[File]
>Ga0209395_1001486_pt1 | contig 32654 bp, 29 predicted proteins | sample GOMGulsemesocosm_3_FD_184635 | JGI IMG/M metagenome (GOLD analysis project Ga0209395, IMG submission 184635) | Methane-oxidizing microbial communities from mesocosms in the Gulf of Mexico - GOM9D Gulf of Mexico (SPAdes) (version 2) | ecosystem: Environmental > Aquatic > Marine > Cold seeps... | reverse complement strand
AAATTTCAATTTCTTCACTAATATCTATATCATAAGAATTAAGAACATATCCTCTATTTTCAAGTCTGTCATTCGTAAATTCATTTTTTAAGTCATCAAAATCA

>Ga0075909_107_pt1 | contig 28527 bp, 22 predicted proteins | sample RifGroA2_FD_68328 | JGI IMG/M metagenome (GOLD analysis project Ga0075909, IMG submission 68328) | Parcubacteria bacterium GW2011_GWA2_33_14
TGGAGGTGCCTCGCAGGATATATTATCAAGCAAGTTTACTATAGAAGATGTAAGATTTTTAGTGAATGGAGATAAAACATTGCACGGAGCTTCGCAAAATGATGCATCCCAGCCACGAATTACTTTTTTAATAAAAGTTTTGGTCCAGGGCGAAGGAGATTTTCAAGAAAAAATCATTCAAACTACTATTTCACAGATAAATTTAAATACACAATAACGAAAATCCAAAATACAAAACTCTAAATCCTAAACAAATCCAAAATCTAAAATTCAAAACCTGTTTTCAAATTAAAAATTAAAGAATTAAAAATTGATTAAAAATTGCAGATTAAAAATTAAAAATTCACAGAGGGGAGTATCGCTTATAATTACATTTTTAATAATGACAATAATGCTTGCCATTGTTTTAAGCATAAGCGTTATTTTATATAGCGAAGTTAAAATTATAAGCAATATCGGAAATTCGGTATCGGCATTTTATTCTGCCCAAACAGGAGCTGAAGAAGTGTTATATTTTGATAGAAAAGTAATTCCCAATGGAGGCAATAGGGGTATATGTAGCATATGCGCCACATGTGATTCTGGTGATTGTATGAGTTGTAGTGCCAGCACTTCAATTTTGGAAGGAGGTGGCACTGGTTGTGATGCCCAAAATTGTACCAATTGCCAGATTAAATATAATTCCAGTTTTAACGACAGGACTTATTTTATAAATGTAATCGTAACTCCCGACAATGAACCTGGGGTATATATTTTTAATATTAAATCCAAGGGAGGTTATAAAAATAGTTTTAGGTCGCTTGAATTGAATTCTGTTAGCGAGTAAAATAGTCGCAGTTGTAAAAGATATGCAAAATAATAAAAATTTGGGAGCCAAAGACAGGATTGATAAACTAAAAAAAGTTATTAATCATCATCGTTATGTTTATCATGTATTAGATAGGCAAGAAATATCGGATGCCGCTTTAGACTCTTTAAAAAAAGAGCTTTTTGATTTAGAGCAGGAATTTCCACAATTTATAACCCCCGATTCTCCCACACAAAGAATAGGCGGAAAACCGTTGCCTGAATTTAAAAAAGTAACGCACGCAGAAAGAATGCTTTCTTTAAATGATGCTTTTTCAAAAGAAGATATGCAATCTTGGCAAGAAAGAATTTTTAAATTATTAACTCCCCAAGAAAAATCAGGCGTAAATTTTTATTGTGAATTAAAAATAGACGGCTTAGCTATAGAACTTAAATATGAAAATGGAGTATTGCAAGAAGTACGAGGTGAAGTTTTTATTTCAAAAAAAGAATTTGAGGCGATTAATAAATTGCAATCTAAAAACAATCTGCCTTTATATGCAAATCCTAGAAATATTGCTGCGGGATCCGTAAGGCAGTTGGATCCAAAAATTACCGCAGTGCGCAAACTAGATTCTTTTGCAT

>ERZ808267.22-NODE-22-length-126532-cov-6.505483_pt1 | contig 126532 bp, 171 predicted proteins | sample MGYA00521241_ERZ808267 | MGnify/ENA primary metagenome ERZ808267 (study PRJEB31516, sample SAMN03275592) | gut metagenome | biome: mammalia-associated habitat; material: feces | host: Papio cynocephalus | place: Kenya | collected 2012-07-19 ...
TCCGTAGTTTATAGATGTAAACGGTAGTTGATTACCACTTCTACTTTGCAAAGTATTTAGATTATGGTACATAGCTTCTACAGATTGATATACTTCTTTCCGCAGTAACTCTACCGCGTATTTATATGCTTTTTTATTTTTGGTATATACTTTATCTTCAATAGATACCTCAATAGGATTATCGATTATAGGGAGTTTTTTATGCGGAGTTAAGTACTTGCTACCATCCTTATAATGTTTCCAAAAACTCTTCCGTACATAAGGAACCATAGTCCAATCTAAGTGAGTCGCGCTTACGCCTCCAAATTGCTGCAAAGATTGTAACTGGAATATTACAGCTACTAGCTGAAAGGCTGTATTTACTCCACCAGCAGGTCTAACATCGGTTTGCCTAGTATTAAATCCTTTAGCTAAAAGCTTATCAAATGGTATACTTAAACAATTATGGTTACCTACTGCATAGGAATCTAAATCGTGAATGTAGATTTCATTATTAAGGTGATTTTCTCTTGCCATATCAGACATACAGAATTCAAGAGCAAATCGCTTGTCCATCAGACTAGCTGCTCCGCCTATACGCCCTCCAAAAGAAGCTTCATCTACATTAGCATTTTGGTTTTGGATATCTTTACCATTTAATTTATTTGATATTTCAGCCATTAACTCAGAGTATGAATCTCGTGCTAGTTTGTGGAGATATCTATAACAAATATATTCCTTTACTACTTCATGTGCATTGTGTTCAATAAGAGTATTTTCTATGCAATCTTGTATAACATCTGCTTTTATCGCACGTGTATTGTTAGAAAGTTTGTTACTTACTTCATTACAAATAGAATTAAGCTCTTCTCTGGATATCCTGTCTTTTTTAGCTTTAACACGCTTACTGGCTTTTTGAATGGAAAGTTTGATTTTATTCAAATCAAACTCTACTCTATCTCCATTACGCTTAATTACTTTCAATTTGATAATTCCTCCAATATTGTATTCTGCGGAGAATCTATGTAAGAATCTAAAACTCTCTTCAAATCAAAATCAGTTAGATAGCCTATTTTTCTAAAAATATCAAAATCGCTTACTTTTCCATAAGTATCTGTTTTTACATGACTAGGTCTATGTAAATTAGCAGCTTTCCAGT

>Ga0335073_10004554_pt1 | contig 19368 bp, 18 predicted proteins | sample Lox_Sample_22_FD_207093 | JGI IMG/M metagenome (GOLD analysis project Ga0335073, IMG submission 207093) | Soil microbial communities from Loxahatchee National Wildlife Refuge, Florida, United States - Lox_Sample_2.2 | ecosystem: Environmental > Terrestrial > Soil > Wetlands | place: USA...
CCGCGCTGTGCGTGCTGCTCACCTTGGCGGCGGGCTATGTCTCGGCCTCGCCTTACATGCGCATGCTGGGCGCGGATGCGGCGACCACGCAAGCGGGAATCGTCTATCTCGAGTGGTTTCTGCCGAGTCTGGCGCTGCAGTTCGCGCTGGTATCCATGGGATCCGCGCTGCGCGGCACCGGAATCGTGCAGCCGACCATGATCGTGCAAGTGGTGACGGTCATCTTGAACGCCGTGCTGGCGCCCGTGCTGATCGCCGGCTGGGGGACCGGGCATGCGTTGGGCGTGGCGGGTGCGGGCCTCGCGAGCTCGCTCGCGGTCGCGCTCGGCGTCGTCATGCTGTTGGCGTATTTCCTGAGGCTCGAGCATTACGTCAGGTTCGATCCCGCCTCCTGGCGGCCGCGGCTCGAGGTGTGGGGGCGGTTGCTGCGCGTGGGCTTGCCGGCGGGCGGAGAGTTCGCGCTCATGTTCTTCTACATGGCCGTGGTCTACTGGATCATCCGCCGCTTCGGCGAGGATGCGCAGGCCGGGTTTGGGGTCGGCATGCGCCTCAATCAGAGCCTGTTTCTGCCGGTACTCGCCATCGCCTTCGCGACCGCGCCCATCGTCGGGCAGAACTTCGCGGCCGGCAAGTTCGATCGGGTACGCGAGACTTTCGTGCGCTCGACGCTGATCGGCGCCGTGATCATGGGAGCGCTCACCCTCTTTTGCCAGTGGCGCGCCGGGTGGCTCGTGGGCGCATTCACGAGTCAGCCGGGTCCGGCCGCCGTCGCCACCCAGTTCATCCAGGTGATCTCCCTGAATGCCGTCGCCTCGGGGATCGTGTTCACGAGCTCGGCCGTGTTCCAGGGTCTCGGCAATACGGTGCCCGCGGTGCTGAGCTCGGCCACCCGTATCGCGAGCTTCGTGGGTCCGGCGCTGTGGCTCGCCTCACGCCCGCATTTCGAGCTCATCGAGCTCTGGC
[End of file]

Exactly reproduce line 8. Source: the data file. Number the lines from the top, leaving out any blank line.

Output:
CCGCGCTGTGCGTGCTGCTCACCTTGGCGGCGGGCTATGTCTCGGCCTCGCCTTACATGCGCATGCTGGGCGCGGATGCGGCGACCACGCAAGCGGGAATCGTCTATCTCGAGTGGTTTCTGCCGAGTCTGGCGCTGCAGTTCGCGCTGGTATCCATGGGATCCGCGCTGCGCGGCACCGGAATCGTGCAGCCGACCATGATCGTGCAAGTGGTGACGGTCATCTTGAACGCCGTGCTGGCGCCCGTGCTGATCGCCGGCTGGGGGACCGGGCATGCGTTGGGCGTGGCGGGTGCGGGCCTCGCGAGCTCGCTCGCGGTCGCGCTCGGCGTCGTCATGCTGTTGGCGTATTTCCTGAGGCTCGAGCATTACGTCAGGTTCGATCCCGCCTCCTGGCGGCCGCGGCTCGAGGTGTGGGGGCGGTTGCTGCGCGTGGGCTTGCCGGCGGGCGGAGAGTTCGCGCTCATGTTCTTCTACATGGCCGTGGTCTACTGGATCATCCGCCGCTTCGGCGAGGATGCGCAGGCCGGGTTTGGGGTCGGCATGCGCCTCAATCAGAGCCTGTTTCTGCCGGTACTCGCCATCGCCTTCGCGACCGCGCCCATCGTCGGGCAGAACTTCGCGGCCGGCAAGTTCGATCGGGTACGCGAGACTTTCGTGCGCTCGACGCTGATCGGCGCCGTGATCATGGGAGCGCTCACCCTCTTTTGCCAGTGGCGCGCCGGGTGGCTCGTGGGCGCATTCACGAGTCAGCCGGGTCCGGCCGCCGTCGCCACCCAGTTCATCCAGGTGATCTCCCTGAATGCCGTCGCCTCGGGGATCGTGTTCACGAGCTCGGCCGTGTTCCAGGGTCTCGGCAATACGGTGCCCGCGGTGCTGAGCTCGGCCACCCGTATCGCGAGCTTCGTGGGTCCGGCGCTGTGGCTCGCCTCACGCCCGCATTTCGAGCTCATCGAGCTCTGGC